Isothermal microcalorimetry provides new insights into biofilm variability and dynamics

Authors

  • Monika Astasov-Frauenhoffer,

    Corresponding author
    • Institute of Preventive Dentistry and Oral Microbiology, School of Dental Medicine, University of Basel, Basel, Switzerland
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  • Olivier Braissant,

    1. Laboratory of Biomechanics and Biocalorimetry, c/o Biozentrum/Pharmazentrum, University of Basel, Basel, Switzerland
    2. Department of Urology, University Hospital Basel, Basel, Switzerland
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  • Irmgard Hauser-Gerspach,

    1. Institute of Preventive Dentistry and Oral Microbiology, School of Dental Medicine, University of Basel, Basel, Switzerland
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  • Alma U. Daniels,

    1. Laboratory of Biomechanics and Biocalorimetry, c/o Biozentrum/Pharmazentrum, University of Basel, Basel, Switzerland
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  • Roland Weiger,

    1. Clinic for Periodontology, Endodontology and Cariology, University of Basel, Basel, Switzerland
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  • Tuomas Waltimo

    1. Institute of Preventive Dentistry and Oral Microbiology, School of Dental Medicine, University of Basel, Basel, Switzerland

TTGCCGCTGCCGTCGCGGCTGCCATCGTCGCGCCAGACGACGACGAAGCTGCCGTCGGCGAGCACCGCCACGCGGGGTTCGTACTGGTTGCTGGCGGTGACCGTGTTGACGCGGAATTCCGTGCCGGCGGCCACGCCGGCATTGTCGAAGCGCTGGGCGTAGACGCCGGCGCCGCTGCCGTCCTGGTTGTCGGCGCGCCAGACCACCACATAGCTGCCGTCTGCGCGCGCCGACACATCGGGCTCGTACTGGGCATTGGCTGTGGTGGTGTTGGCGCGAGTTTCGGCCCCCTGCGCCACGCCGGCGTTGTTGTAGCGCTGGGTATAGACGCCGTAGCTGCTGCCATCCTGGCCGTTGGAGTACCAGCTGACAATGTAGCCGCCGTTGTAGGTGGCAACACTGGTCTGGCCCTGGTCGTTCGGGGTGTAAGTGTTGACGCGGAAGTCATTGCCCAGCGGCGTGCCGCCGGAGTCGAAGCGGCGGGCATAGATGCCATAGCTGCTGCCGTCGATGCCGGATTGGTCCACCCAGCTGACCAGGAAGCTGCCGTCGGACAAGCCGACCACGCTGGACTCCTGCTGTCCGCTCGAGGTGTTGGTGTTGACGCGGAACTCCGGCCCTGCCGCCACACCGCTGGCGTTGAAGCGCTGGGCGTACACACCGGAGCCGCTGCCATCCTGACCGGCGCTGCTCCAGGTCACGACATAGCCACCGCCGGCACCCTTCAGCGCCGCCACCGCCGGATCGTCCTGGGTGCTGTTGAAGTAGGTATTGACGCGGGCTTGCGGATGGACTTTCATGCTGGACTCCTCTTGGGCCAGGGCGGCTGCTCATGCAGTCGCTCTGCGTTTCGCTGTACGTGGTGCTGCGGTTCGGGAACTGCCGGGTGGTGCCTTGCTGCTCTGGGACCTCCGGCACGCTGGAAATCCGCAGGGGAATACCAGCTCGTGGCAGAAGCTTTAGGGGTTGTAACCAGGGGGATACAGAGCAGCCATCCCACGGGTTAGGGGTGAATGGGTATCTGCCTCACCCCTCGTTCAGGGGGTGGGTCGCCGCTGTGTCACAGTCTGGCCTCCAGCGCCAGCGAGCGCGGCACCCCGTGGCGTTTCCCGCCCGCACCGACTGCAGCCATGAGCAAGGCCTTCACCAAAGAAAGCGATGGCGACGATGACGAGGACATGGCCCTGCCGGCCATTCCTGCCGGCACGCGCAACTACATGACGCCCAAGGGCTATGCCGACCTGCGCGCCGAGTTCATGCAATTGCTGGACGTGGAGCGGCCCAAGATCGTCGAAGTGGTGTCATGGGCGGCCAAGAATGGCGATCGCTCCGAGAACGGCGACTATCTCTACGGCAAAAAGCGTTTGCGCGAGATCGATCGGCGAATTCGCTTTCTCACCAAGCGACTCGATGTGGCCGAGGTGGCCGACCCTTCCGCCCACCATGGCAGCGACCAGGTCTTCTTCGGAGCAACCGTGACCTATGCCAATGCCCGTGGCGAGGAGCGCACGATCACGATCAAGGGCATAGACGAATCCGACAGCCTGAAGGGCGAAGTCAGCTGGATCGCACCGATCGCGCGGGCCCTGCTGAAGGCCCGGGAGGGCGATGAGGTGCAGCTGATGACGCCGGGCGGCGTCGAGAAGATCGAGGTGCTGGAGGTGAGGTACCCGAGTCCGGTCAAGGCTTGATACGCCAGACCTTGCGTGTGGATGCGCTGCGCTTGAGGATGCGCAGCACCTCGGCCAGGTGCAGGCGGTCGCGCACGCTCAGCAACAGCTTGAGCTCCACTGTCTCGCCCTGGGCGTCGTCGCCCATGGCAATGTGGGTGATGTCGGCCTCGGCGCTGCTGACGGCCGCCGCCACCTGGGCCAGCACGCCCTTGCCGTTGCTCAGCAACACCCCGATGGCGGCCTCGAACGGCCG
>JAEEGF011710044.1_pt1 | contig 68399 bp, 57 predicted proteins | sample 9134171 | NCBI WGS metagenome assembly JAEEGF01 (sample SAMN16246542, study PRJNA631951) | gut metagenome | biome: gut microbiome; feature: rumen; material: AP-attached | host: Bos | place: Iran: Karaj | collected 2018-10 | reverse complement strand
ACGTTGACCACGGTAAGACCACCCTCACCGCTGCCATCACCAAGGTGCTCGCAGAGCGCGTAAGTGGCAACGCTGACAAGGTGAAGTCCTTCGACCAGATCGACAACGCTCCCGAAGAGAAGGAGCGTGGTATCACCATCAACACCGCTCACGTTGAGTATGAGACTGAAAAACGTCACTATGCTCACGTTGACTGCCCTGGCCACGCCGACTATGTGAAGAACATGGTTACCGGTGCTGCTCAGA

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Correspondence: Monika Astasov-Frauenhoffer, Institute of Preventive Dentistry and Oral Microbiology, School of Dental Medicine, University of Basel, Hebelstrasse 3, 4056 Basel, Switzerland. Tel.:+41 (0)61 267 25 98; fax: +41 (0)61 267 26 58; e-mail: m.astasov-frauenhoffer@unibas.ch

Abstract

The purpose of this study was to investigate a three-species in vitro biofilm with peri-implantitis-related bacteria for its variability and metabolic activity. Streptococcus sanguinis, Fusobacterium nucleatum, and Porphyromonas gingivalis were suspended in simulated body fluid containing 0.2% glucose to form biofilms on polished, protein-coated implant-grade titanium disks over 72 h using a flow chamber system. Thereafter, biofilm-coated disks were characterized by scanning electron microscopy and fluorescence in situ hybridization/confocal laser scanning microscopy. To assess metabolic activity within the biofilms, their heat flow was recorded for 480 h at 37 °C by IMC. The microscopic methods revealed that the total number of bacteria in the biofilms varied slightly among specimens (2.59 × 104 ± 0.67 × 104 cells mm−2), whereas all three species were found constantly with unchanged proportions (S. sanguinis 41.3 ± 4.8%, F. nucleatum 17.7 ± 2.1%, and P. gingivalis 41.0 ± 4.9%). IMC revealed minor differences in time-to-peak heat flow (20.6 ± 4.5 h), a trend consistent with the small variation in bacterial species proportions as shown by microscopy. Peak heat flow (35.8 ± 42.6 μW), mean heat flow (13.1 ± 22.0 μW), and total heat over 480 h (23.5 ± 37.2 J) showed very high variation. These IMC results may be attributed to differences in the initial cell counts and relative proportions of the three species, their distribution and embedment in exopolysaccharide matrix on the test specimens. The present results provide new insights into variability and dynamics of biofilms on titanium disks, aspects that should be explored in future studies of dental surfaces.

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